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The Hard Knocks of Riding Motocross

THE HARD KNOCKS OF MOTOCROS RIDING The speed, the competition, the danger - it's an addictive adrenaline rush, which is why so many riders love it. Characteristics of a Successful Motocross Racer One of the most physically demanding sports in the world Higher BMI & maximum aerobic power • Higher grip & leg strength • Stronger left non-dominant arm (from using the clutch) High heart rates during racing proving the aerobic demand of the race V Physical Fitness Studies have shown motocross racers have: Jumps, turns, high-speed landings and controlling a bike at maximum speed demand top physical fitness. *Strength and Endurance Confidence is required to get back on a bike after a fall, focus is needed to stay aware of what is happening in the race and composure is a must for quick saves and fast changes when required on the track. V Mental Training For these reasons, intense aerobic and anaerobic training can improve a racer's competitive advantage. COMMON MOTOCROSS INJURIES • Sprained Knee (ACL Injuries) & Leg Fractures •A blow to the outslde of the knee •A contraction of the thigh muscle when a sudden change In direction occurs • Injured when landing from a Jump onto a bent knee • Landing on a knee that Is hyperextended Broken Ankle • Caused by colliding with another bike or a hit by the rider's own bike • Can also be caused by an awkward landing • Sprained Shoulder Complex (Jolnt) Spinal Cord Injuries • Most Motocross back Injurles are to the cervical spine • A blow hard enough can result In paralysis or death • Caused by falling onto elther the tip of the shoulder or onto an outstretched hand • Sudden stops can throw the rider over the handlebars and onto shoulder tips Broken Wrists • Most common broken bone for riders • Caused by a fall on an outstretched hand Broken Collarbone • Most frequently broken bone for boys • Caused by a fall from the bike resulting in direct impact on the collar bone or by landing on an outstretched arm Concussion • Roughly 30% of the injuries sustained in motocross are concussions • Caused by a blow to the head Motocross Full Safety Gear Grips that have treads or texture on bike handlebars Wear Gloves with rubber/textured palms to hold handlebars more effectively A good Helmet has a snug fit & is comfortable & made specifically for motocross (Extra chin protection, visors and full-face protection avoids injury from flying rocks) Good Goggles protect your eyes & should fit comfortably under your helmet An effective Neck brace should limit hyperextension & hyperflexion DOT 7 Snell-approved helmets are the safety standard as well as approval by the Department of Transportation (look for safety stickers on helmet) The Leatt neck brace is the most sophisticated on the market Body Armor should provide shoulder & arm cushioning (If you have a previous shoulder injury, wearing a support while riding can help further injury) Chest Protector with a chest plate, collarbone protection, full spine protection & a kidney belt (Good chest protector will provide extra padding & full am protection) Pants with built-in knee & leg protection Gloves should have built-in wrist support and cover the wrist area (Wrist-braces can be used under gloves for extra support) Knee Braces made for ACL protection with side-stabilizers, knee cap support & cushioning all around the knee O Knee Pads Boots with enough support to sta- blize the entire leg can keep knee from incorrect rotation (Boots should fit snugly, but have good ventilation) High-quality Boots protect shins from impact & joints from hyperextending with metal-reinforced soles, thermal shields, polyurethane shin & calf plates, shock-absorbing heel pads Stabilize ankles with a solid brace Preventive Tips: (Action) Preventing Wrist Injury Learn how to fall. Tuck your arms across your chest and roll. Preventing Broken Collarbones • 50% of injuries happen at bends in the track so be super aware when cornering. • Try to anticipate your obstacles. Preventing Broken Ankles •Avoid tricky dismounts if you are uncertain of falling properly. •Roll when you land instead of trying to land on your feet. • Practice dismounts at slower speeds to get them right (preferably with your friend's bike). Preventing Shoulder Injury • Keep your shoulders strong to keep the elbows-up posture in riding. • Stretching & strength-building will help protect your shoulder complex. Preventing Sprained Knees & Leg Fractures • Learn a proper dismount. • Let past ACL injuries heal before riding again. Every time the ACL is injured it becomes weaker. Preventing Concussions Full recovery from a motocross concussion before returning to racing is essential. • Seven days is the average time period for recovery. • Balance problems usually disappear in 7-14 days. • 75% of repeat concussions happen within seven days of original injury; 92% within 10 days. • Fatalities from inter-cranial bleeding happen when concussion symptoms persist unchecked or the rider returns to play too early. Never return to play the same day as suffering a concussion - rapid brain swelling & herniation caused by a 2nd concussion is fatal in 50% of cases and can cause severe brain damage in survivors. Preventing Spinal Cord Injuries • Familiarize yourself with the track. • Try to roll if you fall. Sources: • • • • • • • • • • • • • •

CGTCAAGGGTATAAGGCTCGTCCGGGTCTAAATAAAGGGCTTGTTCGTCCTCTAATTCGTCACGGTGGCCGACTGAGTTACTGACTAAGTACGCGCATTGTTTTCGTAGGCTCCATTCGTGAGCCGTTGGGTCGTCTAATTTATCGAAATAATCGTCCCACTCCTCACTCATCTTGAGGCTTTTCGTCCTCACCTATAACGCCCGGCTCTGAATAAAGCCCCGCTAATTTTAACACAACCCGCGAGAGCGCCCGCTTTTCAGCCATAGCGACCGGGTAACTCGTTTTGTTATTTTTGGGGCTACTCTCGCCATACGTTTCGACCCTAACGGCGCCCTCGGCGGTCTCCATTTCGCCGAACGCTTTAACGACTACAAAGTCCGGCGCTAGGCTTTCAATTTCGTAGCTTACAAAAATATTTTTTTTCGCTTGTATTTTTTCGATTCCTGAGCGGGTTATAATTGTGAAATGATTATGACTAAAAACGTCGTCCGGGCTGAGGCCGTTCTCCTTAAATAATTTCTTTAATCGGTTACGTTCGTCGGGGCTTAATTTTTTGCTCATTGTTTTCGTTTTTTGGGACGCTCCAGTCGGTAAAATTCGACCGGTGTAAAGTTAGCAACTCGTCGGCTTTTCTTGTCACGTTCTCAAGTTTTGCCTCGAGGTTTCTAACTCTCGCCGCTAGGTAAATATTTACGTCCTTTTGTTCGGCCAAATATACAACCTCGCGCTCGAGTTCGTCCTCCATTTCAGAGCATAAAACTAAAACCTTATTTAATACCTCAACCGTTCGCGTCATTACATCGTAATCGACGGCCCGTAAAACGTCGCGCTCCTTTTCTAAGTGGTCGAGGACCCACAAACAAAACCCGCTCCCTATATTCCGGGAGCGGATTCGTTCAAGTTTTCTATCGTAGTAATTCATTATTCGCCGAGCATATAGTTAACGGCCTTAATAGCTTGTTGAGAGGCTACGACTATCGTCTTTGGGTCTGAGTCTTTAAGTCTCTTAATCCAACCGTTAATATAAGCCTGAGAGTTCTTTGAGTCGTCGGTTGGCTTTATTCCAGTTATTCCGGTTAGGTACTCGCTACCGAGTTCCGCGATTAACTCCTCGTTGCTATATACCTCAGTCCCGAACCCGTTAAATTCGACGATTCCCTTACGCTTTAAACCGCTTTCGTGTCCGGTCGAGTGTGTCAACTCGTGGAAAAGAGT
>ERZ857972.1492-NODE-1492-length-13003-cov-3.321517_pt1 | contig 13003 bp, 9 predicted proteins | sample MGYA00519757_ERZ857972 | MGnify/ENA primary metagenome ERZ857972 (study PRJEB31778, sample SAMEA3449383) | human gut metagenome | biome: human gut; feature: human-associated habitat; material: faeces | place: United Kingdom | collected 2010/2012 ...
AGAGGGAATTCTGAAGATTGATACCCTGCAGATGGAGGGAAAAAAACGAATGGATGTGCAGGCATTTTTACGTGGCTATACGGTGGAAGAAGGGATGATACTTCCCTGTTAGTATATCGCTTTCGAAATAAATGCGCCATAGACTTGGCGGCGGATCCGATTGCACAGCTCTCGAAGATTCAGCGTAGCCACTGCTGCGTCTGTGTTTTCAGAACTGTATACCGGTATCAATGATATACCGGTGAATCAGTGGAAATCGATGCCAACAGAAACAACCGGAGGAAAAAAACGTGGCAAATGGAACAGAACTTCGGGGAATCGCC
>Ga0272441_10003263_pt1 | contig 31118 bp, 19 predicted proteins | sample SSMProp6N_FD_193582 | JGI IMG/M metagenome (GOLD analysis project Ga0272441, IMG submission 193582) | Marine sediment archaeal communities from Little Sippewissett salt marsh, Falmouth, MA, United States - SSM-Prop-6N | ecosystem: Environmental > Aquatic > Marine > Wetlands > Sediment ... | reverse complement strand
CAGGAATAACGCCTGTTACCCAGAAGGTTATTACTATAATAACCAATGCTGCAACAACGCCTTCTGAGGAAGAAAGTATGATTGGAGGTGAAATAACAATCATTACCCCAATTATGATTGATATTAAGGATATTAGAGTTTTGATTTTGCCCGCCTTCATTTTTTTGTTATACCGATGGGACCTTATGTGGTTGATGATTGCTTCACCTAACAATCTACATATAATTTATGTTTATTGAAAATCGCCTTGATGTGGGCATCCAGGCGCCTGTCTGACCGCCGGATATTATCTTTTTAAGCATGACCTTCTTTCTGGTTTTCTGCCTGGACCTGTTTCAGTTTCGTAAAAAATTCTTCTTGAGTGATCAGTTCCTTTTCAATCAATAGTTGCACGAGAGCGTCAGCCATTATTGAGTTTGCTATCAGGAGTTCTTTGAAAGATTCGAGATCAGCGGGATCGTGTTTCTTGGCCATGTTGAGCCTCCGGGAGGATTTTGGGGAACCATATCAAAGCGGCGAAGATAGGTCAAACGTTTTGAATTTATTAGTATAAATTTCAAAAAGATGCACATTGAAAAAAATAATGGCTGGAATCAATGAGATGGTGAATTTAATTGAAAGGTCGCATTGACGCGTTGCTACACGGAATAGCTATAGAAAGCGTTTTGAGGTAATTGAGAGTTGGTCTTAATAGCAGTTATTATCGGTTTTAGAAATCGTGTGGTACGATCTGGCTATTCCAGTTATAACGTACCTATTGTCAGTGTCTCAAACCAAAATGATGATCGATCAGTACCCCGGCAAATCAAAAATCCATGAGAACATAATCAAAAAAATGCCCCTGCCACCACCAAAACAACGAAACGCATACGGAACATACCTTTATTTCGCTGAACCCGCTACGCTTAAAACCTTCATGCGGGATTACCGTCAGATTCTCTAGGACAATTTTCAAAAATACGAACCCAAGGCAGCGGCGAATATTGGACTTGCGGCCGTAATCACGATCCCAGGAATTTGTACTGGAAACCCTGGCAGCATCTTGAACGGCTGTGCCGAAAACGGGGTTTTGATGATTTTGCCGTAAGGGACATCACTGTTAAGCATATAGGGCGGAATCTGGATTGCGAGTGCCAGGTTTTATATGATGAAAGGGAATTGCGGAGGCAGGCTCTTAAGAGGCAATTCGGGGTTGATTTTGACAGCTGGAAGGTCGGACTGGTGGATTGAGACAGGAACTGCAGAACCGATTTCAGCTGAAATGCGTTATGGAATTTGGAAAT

The Hard Knocks of Riding Motocross

shared by TheVisualizer on Oct 24
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It's no secret that motocross riders are tough as nails. This graphic covers the physical demands of motocross riding as well as the most common injuries motocross riders are subject to. See what prot...


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